Last week on July 27, Oslo-based architecture firm Snøhetta officially revealed its design scheme for an expansion of the Joslyn Art Museum in Omaha, Nebraska, on the same day it broke ground. The project, which Snøhetta is undertaking alongside local partners Alley Poyner Macchietto Architecture (APMA), will also include the renovations of existing office spaces and the rejuvenation of three acres of public gardens on the institution’s grounds.
A landmark cultural asset in Nebraska’s largest city, the Joslyn Museum has stood in Omaha since 1931 when it was endowed by the widow of the late printing magnate George Joslyn. The institution’s current style is characterized by an original art deco building designed by the architects John and Alan McDonald, as well as a 1994 addition by Foster + Partners—Sir Norman Foster’s first built project in the United States. Today, the museum houses the Phillip G. Schrager Collection of Contemporary Art.
Snøhetta and APMA’s central objective in devising the new scheme for the campus was to expand usable gallery space by one-third. The architects also sought to completely reconfigure the building’s entry sequence, moving the main point of access to Davenport Street on the northern end of the site. A new access road and raised sculpture garden will direct visitors to the museum’s primary entrance, which will be shielded from the elements by the protrusion of the galleries above.
The southeast corner of the site has also been refashioned to render the museum more inviting to guests and passersby alike. A retaining wall will be lowered to reveal views of the original Memorial Building, its monumental staircase, and a new lawn with native plantings.
The new building itself has a dramatic, curving facade that appears to float above granite garden walls, creating a striking contrast with the firmly planted bases of the campus’s two older buildings and evoking, in Snøhetta’s words, “the striking cloud formations that blanket the Great Plains as well as the deep overhangs and horizontal expression of regional Prairie Style architecture.”
The weightlessness of the addition will be accentuated by transparent glass walls on the ground floor which will enclose the museum’s new lobby, store, and multi-purpose spaces. The solid walls that envelop the upper-level galleries will be covered in precast concrete panels with rose-tinted hues, reflecting the Georgia Pink marble used to construct the Memorial Building in the 1930s.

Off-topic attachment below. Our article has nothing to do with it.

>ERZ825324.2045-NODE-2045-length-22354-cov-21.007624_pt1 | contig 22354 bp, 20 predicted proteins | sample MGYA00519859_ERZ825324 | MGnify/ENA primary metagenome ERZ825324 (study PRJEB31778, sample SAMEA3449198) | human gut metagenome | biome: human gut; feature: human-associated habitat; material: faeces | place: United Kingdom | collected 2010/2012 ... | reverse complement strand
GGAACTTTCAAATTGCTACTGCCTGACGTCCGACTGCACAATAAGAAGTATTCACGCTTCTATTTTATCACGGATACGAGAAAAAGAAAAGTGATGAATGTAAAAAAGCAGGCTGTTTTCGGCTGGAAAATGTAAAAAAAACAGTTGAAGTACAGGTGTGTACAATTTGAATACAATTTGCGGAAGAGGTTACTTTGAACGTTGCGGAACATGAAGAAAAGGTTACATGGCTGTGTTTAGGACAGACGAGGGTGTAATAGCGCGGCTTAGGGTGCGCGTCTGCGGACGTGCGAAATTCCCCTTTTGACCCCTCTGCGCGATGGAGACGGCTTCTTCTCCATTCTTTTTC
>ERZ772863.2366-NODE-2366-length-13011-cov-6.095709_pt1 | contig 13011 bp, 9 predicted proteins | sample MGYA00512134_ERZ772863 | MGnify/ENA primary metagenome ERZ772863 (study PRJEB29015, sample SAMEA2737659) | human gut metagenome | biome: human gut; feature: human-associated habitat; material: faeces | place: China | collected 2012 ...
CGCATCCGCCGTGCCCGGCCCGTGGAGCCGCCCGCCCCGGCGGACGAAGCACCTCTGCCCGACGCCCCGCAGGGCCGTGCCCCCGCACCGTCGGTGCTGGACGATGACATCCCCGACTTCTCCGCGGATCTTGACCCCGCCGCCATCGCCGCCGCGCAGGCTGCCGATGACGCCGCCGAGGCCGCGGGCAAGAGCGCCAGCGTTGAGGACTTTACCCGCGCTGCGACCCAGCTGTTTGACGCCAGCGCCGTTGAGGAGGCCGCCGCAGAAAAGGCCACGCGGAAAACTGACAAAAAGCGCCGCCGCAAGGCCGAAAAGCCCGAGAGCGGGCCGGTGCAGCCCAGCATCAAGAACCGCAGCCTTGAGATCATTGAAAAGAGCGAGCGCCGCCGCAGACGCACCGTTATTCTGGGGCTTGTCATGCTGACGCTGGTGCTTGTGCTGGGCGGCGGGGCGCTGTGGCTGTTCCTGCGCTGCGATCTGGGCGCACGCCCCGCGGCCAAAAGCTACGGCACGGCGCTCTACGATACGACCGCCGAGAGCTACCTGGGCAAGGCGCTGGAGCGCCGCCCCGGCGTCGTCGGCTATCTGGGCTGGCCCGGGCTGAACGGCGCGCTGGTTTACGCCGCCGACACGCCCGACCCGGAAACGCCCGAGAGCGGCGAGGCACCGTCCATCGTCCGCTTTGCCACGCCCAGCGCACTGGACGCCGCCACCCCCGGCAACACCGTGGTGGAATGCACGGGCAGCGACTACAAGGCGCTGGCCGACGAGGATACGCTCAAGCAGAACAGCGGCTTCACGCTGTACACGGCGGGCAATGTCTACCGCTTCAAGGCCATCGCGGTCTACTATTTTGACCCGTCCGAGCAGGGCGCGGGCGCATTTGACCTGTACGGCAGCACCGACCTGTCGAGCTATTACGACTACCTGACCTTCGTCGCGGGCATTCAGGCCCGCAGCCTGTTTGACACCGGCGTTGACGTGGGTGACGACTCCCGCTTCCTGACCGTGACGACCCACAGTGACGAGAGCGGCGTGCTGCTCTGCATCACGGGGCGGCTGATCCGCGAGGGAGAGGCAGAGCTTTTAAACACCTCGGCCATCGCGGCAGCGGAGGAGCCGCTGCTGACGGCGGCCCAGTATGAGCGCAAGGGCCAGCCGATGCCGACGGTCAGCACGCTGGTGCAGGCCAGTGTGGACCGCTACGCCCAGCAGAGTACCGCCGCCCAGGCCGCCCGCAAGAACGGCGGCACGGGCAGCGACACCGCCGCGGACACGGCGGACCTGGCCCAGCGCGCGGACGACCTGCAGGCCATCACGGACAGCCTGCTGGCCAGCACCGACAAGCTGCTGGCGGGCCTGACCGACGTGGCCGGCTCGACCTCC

Daylit galleries for the display of sizable portions of Joslyn’s expansive collection will be supplemented by new classrooms and gathering spaces, which the museum hopes will help foster new community connections. In the words of Snøhetta director and architect Kate Larsen, the transformation of the institution’s indoor and outdoor spaces will “create a beautiful and welcoming new front door to the museum, inviting in many generations to come.”
While Snøhetta’s most well-known museum project in the United States may still be its 2016 addition to the Mario-Botta designed campus of the San Francisco Museum of Modern Art (SFMOMA), the firm has been awarded a slew of similar commissions in the past year.
In September 2020, the studio won a competition to design the Theodore Roosevelt Presidential Library in the Badlands of North Dakota, just weeks before revealing its winning design for the El Paso Children’s Museum in Texas. Earlier this year, Dartmouth College selected Snøhetta to lead the expansion of its Hopkins Art Center, only weeks before another major university—the University of Texas at Austin—revealed the firm’s chosen proposal for its Blanton Museum of Art. Snøhetta has also amassed significant experience designing museums and galleries of all scales across Scandinavia and other parts of Western Europe.
According to a Snøhetta press release, the institution is slated for its post-expansion reopening sometime in mid-2024, prior to which the galleries will be closed to the public for about two years.